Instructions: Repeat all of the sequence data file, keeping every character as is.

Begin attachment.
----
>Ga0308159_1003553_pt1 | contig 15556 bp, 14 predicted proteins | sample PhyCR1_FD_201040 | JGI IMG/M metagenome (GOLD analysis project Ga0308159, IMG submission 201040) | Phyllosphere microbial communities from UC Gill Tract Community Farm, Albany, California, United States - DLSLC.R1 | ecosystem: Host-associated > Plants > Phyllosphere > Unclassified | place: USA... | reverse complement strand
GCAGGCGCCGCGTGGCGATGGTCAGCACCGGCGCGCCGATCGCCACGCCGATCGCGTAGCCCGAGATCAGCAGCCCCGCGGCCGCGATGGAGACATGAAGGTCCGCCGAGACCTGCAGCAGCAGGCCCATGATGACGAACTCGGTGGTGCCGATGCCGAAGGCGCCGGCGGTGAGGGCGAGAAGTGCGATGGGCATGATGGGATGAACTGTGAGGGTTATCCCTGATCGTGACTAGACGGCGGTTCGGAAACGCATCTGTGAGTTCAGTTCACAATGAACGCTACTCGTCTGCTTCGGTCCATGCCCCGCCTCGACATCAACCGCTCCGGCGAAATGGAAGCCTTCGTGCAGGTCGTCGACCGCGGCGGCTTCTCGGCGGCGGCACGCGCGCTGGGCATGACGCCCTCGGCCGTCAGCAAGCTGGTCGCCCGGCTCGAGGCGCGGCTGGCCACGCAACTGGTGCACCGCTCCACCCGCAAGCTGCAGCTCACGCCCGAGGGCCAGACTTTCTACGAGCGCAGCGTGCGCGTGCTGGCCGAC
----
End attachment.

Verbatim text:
>Ga0308159_1003553_pt1 | contig 15556 bp, 14 predicted proteins | sample PhyCR1_FD_201040 | JGI IMG/M metagenome (GOLD analysis project Ga0308159, IMG submission 201040) | Phyllosphere microbial communities from UC Gill Tract Community Farm, Albany, California, United States - DLSLC.R1 | ecosystem: Host-associated > Plants > Phyllosphere > Unclassified | place: USA... | reverse complement strand
GCAGGCGCCGCGTGGCGATGGTCAGCACCGGCGCGCCGATCGCCACGCCGATCGCGTAGCCCGAGATCAGCAGCCCCGCGGCCGCGATGGAGACATGAAGGTCCGCCGAGACCTGCAGCAGCAGGCCCATGATGACGAACTCGGTGGTGCCGATGCCGAAGGCGCCGGCGGTGAGGGCGAGAAGTGCGATGGGCATGATGGGATGAACTGTGAGGGTTATCCCTGATCGTGACTAGACGGCGGTTCGGAAACGCATCTGTGAGTTCAGTTCACAATGAACGCTACTCGTCTGCTTCGGTCCATGCCCCGCCTCGACATCAACCGCTCCGGCGAAATGGAAGCCTTCGTGCAGGTCGTCGACCGCGGCGGCTTCTCGGCGGCGGCACGCGCGCTGGGCATGACGCCCTCGGCCGTCAGCAAGCTGGTCGCCCGGCTCGAGGCGCGGCTGGCCACGCAACTGGTGCACCGCTCCACCCGCAAGCTGCAGCTCACGCCCGAGGGCCAGACTTTCTACGAGCGCAGCGTGCGCGTGCTGGCCGAC